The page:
But already the partisan divides that have stymied big policy reactions to past shootings are roiling. Not long after offering condolences to Abbott on the phone, President Joe Biden addressed the nation. He joined the chorus of Democrats calling for the country to do something about its abundance of guns.

“Another massacre at a Texas elementary school,” he said. “Beautiful, innocent second, third, fourth graders. As a nation, we have to ask: When in God’s name are we going to stand up to the gun lobby?”

It was the next volley in an endless fight, one that politics has turned into an irreconcilable clash of views. One group notes that this unique horror happens in America far more than any other place — and that it’s the result of practically unfettered access to guns. In few places are those guns more available than in Texas, where you can buy one in a department store and carry it on the street without a permit or training.

On the other side, there is a sincerely held belief that there are evil people who do evil things and no amount of government intervention can stop them. But maybe someone else with a gun can. And taking that gun away from good people also takes away their rights.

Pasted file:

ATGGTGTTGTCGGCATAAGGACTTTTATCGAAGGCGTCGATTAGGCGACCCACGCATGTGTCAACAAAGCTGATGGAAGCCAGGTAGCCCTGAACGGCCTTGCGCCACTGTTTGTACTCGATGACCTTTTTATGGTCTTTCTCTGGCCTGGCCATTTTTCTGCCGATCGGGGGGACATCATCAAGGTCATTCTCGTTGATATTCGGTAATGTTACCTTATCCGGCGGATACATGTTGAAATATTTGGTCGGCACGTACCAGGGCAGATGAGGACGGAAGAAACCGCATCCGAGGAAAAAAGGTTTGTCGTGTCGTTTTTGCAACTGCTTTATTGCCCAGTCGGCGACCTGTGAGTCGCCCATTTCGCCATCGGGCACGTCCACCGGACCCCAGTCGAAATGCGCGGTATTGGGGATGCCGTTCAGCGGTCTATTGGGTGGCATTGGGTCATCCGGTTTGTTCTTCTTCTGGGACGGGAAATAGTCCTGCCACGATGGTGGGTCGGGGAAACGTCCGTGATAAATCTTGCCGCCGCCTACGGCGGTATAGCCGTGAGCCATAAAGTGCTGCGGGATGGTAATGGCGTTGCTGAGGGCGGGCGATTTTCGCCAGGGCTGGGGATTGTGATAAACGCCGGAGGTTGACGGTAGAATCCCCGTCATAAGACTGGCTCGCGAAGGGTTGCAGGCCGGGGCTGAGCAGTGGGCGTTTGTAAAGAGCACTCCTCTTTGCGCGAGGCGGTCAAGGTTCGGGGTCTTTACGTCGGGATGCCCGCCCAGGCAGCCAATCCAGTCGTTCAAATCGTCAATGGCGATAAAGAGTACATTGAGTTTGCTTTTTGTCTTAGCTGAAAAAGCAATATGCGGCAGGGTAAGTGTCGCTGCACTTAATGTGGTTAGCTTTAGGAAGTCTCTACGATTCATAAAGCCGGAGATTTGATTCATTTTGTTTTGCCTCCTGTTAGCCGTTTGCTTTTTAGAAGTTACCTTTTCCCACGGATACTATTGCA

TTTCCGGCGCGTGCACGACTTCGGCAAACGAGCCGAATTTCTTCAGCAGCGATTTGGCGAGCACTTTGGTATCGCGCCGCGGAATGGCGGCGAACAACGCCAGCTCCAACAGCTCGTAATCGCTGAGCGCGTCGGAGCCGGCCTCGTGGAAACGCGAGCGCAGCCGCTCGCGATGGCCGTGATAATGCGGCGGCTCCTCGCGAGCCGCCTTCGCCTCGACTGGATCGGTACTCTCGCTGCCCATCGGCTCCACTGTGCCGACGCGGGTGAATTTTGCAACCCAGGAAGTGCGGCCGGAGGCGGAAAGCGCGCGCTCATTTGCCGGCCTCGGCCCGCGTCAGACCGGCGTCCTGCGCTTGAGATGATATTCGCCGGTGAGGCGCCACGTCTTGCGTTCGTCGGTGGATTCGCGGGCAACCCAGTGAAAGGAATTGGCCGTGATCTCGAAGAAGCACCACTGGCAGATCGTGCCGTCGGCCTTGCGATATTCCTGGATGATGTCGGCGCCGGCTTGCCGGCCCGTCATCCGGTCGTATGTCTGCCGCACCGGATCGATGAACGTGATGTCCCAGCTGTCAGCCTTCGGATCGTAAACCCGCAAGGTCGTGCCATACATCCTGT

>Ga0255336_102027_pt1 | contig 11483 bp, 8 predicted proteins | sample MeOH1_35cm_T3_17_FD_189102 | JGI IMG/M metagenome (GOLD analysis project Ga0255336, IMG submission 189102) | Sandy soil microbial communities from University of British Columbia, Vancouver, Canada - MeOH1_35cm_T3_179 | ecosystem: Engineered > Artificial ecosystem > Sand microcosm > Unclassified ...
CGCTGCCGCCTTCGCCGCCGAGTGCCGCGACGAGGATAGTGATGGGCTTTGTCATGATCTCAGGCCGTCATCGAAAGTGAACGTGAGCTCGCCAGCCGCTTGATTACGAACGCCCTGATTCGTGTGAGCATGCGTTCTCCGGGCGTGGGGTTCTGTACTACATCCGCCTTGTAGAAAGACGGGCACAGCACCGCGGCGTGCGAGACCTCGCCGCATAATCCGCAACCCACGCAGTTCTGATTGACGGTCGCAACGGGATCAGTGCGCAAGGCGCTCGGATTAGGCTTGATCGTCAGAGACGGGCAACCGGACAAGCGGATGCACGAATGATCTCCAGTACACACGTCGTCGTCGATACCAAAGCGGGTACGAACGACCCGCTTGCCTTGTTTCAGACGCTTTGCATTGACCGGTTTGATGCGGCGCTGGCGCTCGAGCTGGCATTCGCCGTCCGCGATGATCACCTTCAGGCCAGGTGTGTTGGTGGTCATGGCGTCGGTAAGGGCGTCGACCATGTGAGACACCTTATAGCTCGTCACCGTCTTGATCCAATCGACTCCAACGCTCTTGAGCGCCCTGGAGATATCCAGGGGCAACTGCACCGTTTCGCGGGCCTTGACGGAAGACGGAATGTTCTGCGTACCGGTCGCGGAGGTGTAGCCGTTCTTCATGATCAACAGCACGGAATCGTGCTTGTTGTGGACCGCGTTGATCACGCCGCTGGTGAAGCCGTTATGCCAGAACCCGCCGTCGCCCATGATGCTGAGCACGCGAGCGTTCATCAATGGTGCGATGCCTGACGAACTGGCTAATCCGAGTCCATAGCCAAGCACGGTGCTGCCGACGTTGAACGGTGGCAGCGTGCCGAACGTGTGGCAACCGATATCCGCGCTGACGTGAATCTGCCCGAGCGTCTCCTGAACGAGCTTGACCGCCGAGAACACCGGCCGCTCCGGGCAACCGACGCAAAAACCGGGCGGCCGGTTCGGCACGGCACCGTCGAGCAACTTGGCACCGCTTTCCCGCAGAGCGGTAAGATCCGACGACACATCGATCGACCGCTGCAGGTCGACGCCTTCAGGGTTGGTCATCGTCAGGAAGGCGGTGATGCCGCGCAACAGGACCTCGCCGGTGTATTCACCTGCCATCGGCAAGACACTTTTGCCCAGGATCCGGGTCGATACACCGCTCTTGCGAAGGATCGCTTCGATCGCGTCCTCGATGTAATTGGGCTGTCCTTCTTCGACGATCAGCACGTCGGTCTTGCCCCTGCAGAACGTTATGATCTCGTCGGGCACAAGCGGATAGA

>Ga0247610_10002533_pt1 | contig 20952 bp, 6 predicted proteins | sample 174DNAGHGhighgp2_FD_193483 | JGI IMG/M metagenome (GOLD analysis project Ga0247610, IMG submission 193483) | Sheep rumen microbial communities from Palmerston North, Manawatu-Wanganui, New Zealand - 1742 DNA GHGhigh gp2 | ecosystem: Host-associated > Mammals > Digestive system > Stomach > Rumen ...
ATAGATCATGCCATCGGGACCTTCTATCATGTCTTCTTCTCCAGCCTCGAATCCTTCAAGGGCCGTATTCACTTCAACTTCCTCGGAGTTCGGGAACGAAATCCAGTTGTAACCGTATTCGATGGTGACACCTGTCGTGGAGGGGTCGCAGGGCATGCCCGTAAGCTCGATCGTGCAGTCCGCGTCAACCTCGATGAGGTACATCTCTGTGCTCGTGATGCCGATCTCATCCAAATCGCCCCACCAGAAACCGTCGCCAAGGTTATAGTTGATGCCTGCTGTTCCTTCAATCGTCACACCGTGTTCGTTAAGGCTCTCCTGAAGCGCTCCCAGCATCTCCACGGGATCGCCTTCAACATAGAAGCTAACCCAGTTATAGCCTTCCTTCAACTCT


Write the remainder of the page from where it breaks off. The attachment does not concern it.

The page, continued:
U.S. Sen. Ted Cruz, R-Texas, warned about those efforts in the hours after the shooting.

“You know, inevitably, when there is a murder of this kind you see politicians try to politicize it,” he said Tuesday. “You see Democrats and a lot of folks in the media whose solution is to try to restrict the constitutional rights of law-abiding citizens. That doesn’t work.”

There’s still a lot to learn about the gunman in Uvalde, his motives, and what might have been done to stop him. There are still vigils to hold. The mourning has just begun. Some parents will likely retreat into their grief. Others will push for changes to prevent anyone else from feeling this horror — just like some of the parents of children in Newtown, Connecticut, did and some of the students at Marjory Stoneman Douglas High School did in Florida.

After the racist attack in El Paso, Abbott joined some families of the victims, along with law enforcement and local legislators, for roundtable discussions to do “everything we can to make sure a crime like this doesn’t happen again.” Some modest gun restrictions were discussed.

As the subsequent legislative session wrapped up, state Rep. Joe Moody, D-El Paso, stood before the state House and reminded lawmakers that “I heard lots of promises,” behind closed doors when he attended those roundtables. But by the end of the session, the Legislature opted to loosen gun laws instead.

“The fact that we turn a blind eye, or that certain people turn a blind eye, is tragic,” Moody said Tuesday. “And today tragically happens to be Uvalde County. And tomorrow it’ll be a different county. And almost three years ago, it was El Paso County.”

Correction, May 24, 2022: This story misspelled the name of the Connecticut town where the 2012 mass shooting at Sandy Hook Elementary School took place. It is Newtown, not Newton.